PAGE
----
Thursday, May 20, 2010

Australian Dollar in Shock Freefall



The Australian dollar has fallen sharply on foreign exchange markets, shocking local analysts and banks that until recent days had been predicting the currency would hit par with the U.S. dollar.
Trading at around .93 cents to the U.S. dollar just weeks ago, the Australian currency has fallen more than 10% to levels of around .81 cents. The Aussie has fallen several cents just this week.

The currency has been in freefall since the Government announced a 40% super tax on the country's resources companies. The mining industry is the largest in Australia.

In late afternoon New York trading Thursday, the Australian dollar was quoted at .8325, well above earlier lows of below .8200.

Aussie MPs Revolt Over Climate Change Laws

Australian politics is in turmoil because MPs and senators are refusing to back action on global warming - on the eve of the Copenhagen Climate Change summit.

Prime Minister Kevin Rudd regularly says his hot, dry country would be among the first, and the worst affected, by rising temperatures.But he is meeting fierce opposition in the Federal Parliament. At least he will keep his job - the leader of Australia's opposition is unlikely to survive the row.
Liberal party leader Malcolm Turnbull has backed proposed legislation, which punishes polluters and rewards those who clean up their industries.
But he has failed to convince half of his party - who are in open rebellion - and already survived one attempt to oust him as leader.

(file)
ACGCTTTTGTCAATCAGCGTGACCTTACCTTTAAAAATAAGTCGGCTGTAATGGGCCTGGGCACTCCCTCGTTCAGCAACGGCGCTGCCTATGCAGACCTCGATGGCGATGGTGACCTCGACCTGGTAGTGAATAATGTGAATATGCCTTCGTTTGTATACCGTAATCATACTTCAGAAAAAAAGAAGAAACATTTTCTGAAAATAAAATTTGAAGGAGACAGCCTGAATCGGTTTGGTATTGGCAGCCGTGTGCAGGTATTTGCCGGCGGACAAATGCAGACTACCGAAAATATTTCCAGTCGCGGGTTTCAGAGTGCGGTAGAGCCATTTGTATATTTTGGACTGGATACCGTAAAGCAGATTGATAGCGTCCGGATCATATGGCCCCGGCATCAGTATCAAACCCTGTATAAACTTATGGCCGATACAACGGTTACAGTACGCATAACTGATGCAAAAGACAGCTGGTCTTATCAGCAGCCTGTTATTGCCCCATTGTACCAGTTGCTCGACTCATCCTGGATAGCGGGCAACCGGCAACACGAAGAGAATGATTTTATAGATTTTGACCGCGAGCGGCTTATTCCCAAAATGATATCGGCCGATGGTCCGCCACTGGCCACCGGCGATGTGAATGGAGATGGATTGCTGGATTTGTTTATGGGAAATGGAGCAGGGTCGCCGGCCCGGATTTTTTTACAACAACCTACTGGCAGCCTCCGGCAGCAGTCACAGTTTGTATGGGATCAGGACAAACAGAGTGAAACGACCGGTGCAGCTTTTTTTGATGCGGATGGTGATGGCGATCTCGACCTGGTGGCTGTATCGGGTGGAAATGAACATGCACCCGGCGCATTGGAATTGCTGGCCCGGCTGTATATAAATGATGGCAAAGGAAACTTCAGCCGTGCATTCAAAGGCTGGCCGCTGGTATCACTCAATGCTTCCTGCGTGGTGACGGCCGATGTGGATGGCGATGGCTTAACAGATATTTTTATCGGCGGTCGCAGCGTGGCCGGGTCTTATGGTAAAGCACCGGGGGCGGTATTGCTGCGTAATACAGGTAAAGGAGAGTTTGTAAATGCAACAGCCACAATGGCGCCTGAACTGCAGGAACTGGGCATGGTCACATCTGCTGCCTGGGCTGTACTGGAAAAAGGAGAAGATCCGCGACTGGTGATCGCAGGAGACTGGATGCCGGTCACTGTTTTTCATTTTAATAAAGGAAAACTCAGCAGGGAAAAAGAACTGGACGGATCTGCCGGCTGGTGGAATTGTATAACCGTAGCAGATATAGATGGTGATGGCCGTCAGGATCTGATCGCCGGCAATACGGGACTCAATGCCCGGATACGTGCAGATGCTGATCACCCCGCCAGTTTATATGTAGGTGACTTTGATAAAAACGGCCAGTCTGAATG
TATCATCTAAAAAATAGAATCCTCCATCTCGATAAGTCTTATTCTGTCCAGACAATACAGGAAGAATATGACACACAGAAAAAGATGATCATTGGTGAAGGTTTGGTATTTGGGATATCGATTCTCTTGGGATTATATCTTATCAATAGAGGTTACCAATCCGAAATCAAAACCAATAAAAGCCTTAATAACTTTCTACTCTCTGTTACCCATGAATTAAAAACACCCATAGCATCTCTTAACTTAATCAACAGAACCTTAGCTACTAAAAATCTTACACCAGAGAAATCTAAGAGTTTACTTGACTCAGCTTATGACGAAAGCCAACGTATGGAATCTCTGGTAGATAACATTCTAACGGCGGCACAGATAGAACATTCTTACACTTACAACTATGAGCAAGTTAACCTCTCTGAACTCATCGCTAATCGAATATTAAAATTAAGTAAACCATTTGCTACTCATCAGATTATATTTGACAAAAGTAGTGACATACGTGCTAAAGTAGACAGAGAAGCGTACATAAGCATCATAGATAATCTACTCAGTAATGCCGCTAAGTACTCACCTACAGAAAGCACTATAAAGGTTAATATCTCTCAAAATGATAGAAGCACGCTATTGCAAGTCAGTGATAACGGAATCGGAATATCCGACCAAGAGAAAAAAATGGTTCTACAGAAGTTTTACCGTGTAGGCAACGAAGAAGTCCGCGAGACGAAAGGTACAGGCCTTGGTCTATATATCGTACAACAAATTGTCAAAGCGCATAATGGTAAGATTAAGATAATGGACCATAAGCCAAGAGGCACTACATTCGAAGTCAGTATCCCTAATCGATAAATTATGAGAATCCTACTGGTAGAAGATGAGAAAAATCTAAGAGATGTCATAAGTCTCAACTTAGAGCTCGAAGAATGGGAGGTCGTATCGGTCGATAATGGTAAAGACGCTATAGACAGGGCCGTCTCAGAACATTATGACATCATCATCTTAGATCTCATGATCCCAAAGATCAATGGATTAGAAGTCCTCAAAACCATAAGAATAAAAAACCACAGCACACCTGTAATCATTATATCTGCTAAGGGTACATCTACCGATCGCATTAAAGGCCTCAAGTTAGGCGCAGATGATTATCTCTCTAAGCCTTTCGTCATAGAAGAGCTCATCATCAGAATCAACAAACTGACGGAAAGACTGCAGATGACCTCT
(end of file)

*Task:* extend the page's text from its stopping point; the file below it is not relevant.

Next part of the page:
A group of party heavyweights, including Tony Abbott, have now resigned their front bench jobs in protest at Mr Turnbull's support for the policy.

Tuesday, May 18, 2010

Hockey would target green car scheme to tighten belt

SLICING another $270 million out of the green car innovation fund will be one of several savings to be outlined by the opposition's treasury spokesman, Joe Hockey, today as the Coalition seeks to prove its credentials as a conservative manager of the economy.

As well as the savings measures, Mr Hockey will announce a ''top to bottom'' review of Australia's competition and consumer protection laws, including the Trade Practices Act, and unveil a detailed ''manifesto'' of the Coalition's values.

But his speech will contain some of the specific policy usually announced in an Opposition Leader's budget address in reply, after Tony Abbott chose to use his budget speech to attack the government's resource super profits tax and Labor's ''reckless spending''.

The $270 million cut to the green car fund comes on top of $200 million taken out of the scheme by the Rudd government in the budget and would leave $590 million over nine years in a fund that originally promised car makers more than $1 billion.

The cuts to the car scheme come on top of reductions in the Coalition's own promised 15,000-strong ''green army''.

It was going to cost $750 million a year, but Mr Abbott confirmed yesterday it would now be built up ''more slowly''. He said this was because a faster build-up could endanger the green army troops - who will fight invasive weeds, feral animals and erosion - in the same way as insulation installers were endangered by the Rudd government's pink batts scheme.

Monday, May 10, 2010


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